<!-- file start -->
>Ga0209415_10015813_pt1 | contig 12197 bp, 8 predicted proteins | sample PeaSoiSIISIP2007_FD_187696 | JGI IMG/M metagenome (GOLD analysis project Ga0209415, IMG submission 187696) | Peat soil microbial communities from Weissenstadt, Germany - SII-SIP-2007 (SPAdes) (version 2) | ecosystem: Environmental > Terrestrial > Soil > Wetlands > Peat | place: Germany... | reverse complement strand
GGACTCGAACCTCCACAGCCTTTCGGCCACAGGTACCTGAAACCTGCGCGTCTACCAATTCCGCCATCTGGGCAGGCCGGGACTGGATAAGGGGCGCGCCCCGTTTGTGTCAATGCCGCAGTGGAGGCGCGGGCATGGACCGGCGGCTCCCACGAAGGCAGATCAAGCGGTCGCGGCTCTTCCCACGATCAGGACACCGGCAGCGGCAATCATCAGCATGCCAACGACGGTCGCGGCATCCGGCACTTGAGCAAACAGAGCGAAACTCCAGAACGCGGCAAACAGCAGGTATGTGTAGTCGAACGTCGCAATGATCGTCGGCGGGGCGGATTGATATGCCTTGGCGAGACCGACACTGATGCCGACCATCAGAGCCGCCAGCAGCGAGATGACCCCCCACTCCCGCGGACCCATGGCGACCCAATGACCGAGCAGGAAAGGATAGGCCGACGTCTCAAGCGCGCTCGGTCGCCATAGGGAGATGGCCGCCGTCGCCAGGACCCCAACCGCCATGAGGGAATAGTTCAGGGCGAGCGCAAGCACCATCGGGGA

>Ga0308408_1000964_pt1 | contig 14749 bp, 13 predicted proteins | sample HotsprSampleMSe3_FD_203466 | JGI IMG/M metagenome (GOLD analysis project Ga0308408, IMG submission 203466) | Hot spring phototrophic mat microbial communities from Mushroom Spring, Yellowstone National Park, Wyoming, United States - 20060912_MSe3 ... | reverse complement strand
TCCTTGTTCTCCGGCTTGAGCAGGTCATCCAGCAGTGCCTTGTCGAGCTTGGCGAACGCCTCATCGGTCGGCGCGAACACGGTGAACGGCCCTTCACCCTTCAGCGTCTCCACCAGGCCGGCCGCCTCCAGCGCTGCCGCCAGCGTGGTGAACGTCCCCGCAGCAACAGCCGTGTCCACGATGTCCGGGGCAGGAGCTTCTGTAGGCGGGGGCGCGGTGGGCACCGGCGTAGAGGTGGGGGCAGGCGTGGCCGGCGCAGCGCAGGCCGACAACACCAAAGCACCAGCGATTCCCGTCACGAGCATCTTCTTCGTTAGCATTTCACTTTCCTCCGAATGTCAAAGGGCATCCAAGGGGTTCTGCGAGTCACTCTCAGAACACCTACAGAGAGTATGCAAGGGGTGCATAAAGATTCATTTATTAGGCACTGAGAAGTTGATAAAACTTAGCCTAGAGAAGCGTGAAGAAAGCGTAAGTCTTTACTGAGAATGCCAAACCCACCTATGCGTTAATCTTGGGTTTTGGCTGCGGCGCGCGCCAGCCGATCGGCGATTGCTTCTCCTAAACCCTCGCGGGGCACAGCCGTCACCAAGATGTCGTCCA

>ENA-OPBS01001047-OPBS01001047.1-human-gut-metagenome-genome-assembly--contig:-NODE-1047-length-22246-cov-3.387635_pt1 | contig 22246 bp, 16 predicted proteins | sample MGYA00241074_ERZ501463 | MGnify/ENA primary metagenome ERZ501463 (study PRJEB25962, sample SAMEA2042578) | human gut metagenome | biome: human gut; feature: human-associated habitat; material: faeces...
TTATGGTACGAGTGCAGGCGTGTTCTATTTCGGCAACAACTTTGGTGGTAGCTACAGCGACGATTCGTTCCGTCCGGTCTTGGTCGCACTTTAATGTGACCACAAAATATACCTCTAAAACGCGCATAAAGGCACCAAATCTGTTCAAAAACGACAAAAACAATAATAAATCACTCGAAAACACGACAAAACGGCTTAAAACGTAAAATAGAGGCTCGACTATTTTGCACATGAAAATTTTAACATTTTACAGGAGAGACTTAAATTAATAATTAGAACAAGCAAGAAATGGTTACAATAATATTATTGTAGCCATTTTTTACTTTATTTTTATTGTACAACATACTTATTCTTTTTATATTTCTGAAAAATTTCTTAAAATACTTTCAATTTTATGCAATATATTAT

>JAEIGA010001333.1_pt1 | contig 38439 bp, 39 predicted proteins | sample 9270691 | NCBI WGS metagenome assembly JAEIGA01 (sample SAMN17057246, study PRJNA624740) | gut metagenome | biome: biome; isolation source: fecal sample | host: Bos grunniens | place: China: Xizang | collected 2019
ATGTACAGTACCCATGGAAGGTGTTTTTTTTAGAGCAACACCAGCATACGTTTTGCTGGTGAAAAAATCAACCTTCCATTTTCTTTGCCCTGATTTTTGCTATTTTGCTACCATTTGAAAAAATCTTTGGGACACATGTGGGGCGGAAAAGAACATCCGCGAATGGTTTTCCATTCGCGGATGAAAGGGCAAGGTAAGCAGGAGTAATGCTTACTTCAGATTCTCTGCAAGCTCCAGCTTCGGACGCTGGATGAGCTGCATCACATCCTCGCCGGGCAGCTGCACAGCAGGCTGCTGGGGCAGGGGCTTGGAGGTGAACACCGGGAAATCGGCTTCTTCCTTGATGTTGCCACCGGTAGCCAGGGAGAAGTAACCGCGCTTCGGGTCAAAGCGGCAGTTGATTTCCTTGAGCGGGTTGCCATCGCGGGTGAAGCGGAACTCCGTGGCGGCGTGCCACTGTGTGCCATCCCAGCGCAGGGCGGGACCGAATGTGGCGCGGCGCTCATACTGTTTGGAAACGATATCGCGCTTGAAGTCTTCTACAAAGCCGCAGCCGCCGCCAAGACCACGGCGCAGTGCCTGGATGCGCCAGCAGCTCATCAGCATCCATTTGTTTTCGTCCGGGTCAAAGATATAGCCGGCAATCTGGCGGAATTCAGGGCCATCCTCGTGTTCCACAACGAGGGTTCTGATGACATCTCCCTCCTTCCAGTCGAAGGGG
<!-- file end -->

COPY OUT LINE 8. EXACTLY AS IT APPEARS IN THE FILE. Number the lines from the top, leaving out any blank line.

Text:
ATGTACAGTACCCATGGAAGGTGTTTTTTTTAGAGCAACACCAGCATACGTTTTGCTGGTGAAAAAATCAACCTTCCATTTTCTTTGCCCTGATTTTTGCTATTTTGCTACCATTTGAAAAAATCTTTGGGACACATGTGGGGCGGAAAAGAACATCCGCGAATGGTTTTCCATTCGCGGATGAAAGGGCAAGGTAAGCAGGAGTAATGCTTACTTCAGATTCTCTGCAAGCTCCAGCTTCGGACGCTGGATGAGCTGCATCACATCCTCGCCGGGCAGCTGCACAGCAGGCTGCTGGGGCAGGGGCTTGGAGGTGAACACCGGGAAATCGGCTTCTTCCTTGATGTTGCCACCGGTAGCCAGGGAGAAGTAACCGCGCTTCGGGTCAAAGCGGCAGTTGATTTCCTTGAGCGGGTTGCCATCGCGGGTGAAGCGGAACTCCGTGGCGGCGTGCCACTGTGTGCCATCCCAGCGCAGGGCGGGACCGAATGTGGCGCGGCGCTCATACTGTTTGGAAACGATATCGCGCTTGAAGTCTTCTACAAAGCCGCAGCCGCCGCCAAGACCACGGCGCAGTGCCTGGATGCGCCAGCAGCTCATCAGCATCCATTTGTTTTCGTCCGGGTCAAAGATATAGCCGGCAATCTGGCGGAATTCAGGGCCATCCTCGTGTTCCACAACGAGGGTTCTGATGACATCTCCCTCCTTCCAGTCGAAGGGG